INsite discusses some of the practicalities around organising a funeral.

While the end of a life well lived is bound to bring grief and sadness, it also signals the opportunity to celebrate a person’s life and achievements. But so often families get side-tracked from this as they get caught up in the practicalities and expense of preparing for a funeral. Residential aged care facilities are typically well placed to gently point families in the right direction so that their loved one gets the perfect send-off.

A growing industry

The number of deaths in New Zealand is forecasted to increase to around 50,000 per year in 2048. Of these, a high proportion is expected to occur in rest homes. The number of people requiring palliative care is increasing rapidly.

The funeral industry is set to grow accordingly. At present the industry is valued at around $300 million a year.

Cost of a funeral

Two years ago, research from the University of Canterbury found many families went into debt to cover the cost of a funeral, and would resort to DIY solutions to bring down the cost. Researcher Dr Ruth McManus found that government grants – the largest of which is about $2000 – didn’t cover the basic costs of a funeral.

The Citizens Advice Bureau says the average cost for a funeral is around $8,000 – $10,000 “but can vary widely” depending on factors like where the burial takes place, the type and size of service, cremation fees and more.

Independent Cigna research revealed the following breakdown in costs:

Funeral director (including embalming, transporting body) $2,854
Burial fees $2,010
Flowers $110
Catering $500
Death certificate $26
Celebrant $300
Newspaper notices $125
Casket $2,875
Total $8,800

 

Other costs may lie in the venue fees for the church or funeral home, the organist/musician’s fee, audio-visual, printing of service programmes and thank you cards.

Paying for funerals

And although death is such an inevitable part of life, according to the Funeral Directors Association of New Zealand, fewer than five per cent of Kiwis plan for their funeral. Setting up a savings account, funeral trust or funeral insurance cover can all help ensure your family is prepared for your funeral.

Funerals can be paid for in full or in part from the estate of the deceased (if grant of probate is not required) , from an insurance policy claim, for instance life insurance or funeral insurance; by the person organising and authorising the funeral, or other family members; with a grant from Work and Income, ACC or the Veterans’ Association (if you meet the eligibility criteria); or by the deceased’s pre-paid funeral plan if there is one.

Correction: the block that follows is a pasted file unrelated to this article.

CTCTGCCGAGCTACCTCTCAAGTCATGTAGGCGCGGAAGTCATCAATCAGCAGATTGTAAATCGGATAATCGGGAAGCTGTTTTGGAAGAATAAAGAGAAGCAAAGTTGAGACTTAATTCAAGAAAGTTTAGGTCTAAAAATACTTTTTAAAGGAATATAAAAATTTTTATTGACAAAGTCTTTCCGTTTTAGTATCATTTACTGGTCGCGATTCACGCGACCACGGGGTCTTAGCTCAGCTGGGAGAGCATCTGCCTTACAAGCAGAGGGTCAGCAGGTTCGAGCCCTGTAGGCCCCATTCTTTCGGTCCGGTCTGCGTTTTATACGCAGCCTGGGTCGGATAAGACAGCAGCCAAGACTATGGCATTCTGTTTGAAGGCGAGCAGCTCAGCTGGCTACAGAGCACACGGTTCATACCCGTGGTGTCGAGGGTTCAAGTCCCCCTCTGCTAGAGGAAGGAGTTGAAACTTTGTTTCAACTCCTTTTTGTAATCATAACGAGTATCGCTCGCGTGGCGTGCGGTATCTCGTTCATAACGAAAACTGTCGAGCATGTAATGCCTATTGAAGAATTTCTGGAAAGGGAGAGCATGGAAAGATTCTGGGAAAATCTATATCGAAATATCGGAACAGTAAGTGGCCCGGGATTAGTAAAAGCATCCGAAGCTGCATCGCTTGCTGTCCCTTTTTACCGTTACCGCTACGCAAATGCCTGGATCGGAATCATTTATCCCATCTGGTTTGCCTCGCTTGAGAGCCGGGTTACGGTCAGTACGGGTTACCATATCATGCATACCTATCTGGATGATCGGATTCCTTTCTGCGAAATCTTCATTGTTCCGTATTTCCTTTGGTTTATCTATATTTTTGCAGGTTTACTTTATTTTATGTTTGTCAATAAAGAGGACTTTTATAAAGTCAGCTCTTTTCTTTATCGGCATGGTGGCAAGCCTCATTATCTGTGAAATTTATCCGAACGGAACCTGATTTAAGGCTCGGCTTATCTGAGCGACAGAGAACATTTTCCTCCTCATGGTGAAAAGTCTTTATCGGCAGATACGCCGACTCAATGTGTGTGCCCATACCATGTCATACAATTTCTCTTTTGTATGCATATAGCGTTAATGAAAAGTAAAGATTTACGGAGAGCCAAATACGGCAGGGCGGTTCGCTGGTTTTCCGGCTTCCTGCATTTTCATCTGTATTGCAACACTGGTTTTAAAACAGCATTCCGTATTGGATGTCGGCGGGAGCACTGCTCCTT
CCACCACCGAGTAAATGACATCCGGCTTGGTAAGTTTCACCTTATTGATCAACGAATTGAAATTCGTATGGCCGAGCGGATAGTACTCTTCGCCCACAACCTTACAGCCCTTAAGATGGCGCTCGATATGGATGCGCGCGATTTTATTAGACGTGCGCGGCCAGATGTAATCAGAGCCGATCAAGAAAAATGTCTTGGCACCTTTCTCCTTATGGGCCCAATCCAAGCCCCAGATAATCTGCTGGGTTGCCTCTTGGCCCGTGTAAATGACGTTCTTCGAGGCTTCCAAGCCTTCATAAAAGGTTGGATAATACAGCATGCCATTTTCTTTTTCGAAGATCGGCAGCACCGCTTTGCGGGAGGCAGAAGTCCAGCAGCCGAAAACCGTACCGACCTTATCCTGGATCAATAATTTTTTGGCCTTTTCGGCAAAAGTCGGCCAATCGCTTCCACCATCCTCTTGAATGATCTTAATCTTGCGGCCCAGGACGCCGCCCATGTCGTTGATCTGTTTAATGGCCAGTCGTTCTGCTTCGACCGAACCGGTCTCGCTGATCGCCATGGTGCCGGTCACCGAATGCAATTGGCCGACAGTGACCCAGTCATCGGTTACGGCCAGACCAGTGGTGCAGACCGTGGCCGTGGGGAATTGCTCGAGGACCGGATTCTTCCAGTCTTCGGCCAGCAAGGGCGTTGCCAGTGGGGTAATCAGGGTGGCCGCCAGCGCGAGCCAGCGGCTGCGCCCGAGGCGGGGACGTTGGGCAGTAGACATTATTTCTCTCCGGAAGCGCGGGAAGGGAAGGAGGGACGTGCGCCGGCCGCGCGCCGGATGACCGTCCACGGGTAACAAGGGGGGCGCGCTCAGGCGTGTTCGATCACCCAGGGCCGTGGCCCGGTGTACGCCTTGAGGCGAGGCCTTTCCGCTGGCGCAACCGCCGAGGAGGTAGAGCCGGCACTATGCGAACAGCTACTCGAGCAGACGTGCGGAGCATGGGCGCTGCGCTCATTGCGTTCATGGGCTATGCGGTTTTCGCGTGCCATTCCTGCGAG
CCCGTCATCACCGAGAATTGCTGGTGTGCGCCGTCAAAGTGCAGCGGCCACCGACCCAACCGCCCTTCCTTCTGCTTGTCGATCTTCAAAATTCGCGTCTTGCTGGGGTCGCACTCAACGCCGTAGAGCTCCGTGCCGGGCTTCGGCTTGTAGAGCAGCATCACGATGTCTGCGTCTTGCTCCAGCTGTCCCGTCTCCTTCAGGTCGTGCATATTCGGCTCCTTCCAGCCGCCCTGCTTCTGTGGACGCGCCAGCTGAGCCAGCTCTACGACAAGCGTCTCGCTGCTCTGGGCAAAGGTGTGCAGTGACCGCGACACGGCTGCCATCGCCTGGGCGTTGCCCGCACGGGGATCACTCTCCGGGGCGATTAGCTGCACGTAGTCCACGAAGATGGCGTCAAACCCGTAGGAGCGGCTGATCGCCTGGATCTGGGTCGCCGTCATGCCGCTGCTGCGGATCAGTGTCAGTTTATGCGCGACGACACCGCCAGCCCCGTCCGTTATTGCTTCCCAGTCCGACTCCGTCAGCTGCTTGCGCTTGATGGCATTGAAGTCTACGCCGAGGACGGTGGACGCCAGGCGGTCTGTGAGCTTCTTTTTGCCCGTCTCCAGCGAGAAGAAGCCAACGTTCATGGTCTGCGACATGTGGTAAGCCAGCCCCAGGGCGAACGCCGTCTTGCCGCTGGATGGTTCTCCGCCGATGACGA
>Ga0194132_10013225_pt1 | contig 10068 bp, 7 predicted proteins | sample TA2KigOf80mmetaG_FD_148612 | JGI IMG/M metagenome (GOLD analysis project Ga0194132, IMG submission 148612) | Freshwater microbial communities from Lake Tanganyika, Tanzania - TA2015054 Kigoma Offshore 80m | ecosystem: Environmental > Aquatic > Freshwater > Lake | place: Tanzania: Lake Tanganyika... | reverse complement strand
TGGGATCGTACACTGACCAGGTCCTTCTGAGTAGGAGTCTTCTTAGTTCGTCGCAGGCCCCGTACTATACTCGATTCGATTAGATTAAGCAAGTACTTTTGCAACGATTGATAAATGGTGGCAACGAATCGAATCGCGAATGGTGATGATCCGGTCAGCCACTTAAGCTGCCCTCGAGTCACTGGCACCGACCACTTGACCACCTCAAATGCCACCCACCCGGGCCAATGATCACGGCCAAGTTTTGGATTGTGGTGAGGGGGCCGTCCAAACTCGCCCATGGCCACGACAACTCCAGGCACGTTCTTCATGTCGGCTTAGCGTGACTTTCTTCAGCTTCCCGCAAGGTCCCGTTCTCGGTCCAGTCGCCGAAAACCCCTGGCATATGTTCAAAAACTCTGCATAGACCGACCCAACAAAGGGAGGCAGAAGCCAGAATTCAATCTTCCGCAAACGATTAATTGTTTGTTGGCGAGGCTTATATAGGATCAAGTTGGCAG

The Funeral Directors Association of New Zealand has a prepayment plan, as do some individual funeral directors. Depending on the scheme, you‘ll either have to pay a lump sum in advance or be able to pay instalments over a period of time. There will probably be a start-up fee, as well as annual administration fees.

Funeral insurance policies vary between providers. When shopping around for cover, it is a good idea to look into things like how much cover the policy provides, what happens when a payment is missed, cancellation options, whether it is linked to inflation, whether payment will be held in a trust or by the insurance company, and what proportion of payments will go to funeral costs as opposed to administration fees.

Planning ahead

Costs are just one part of it. Families will hopefully have a good idea about what their loved one might have wanted. But if not, home support or rest home staff might be able to help – after all, they are likely to have come to know the person well.

Did they wish to be buried or cremated? What did they want to be wearing? Funeral or memorial service or neither? Where to hold the service and who should lead it? Who should speak and what hymns or music should be played? A funeral director can help guide through these decisions and usually handles most of the arrangements around things like transporting the body, registering the death, filling out forms and meeting legal requirements, embalming and presentation of the body, death notices in the newspaper and organising the funeral, right down to the flowers and the food. They can also help with applications to government agencies for funeral grants.

A funeral director may charge a flat fee per funeral, or a fee based on the specific tasks they perform. Families may prefer to perform some – or all – of the tasks themselves.

Either way, residential aged care facilities will usually have some experience in working with local funeral directors and will be able to guide families through the process and help them through the difficult time.

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